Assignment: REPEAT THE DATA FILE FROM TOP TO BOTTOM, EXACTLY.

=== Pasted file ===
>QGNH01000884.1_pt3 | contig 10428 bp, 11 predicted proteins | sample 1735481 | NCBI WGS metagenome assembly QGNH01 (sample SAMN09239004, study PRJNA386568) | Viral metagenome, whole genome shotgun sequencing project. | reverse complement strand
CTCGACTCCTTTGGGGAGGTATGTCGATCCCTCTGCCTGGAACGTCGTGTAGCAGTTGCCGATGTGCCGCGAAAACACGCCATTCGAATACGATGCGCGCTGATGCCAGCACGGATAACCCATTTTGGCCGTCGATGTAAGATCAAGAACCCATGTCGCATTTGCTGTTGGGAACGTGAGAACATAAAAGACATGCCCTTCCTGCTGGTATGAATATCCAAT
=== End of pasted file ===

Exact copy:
>QGNH01000884.1_pt3 | contig 10428 bp, 11 predicted proteins | sample 1735481 | NCBI WGS metagenome assembly QGNH01 (sample SAMN09239004, study PRJNA386568) | Viral metagenome, whole genome shotgun sequencing project. | reverse complement strand
CTCGACTCCTTTGGGGAGGTATGTCGATCCCTCTGCCTGGAACGTCGTGTAGCAGTTGCCGATGTGCCGCGAAAACACGCCATTCGAATACGATGCGCGCTGATGCCAGCACGGATAACCCATTTTGGCCGTCGATGTAAGATCAAGAACCCATGTCGCATTTGCTGTTGGGAACGTGAGAACATAAAAGACATGCCCTTCCTGCTGGTATGAATATCCAAT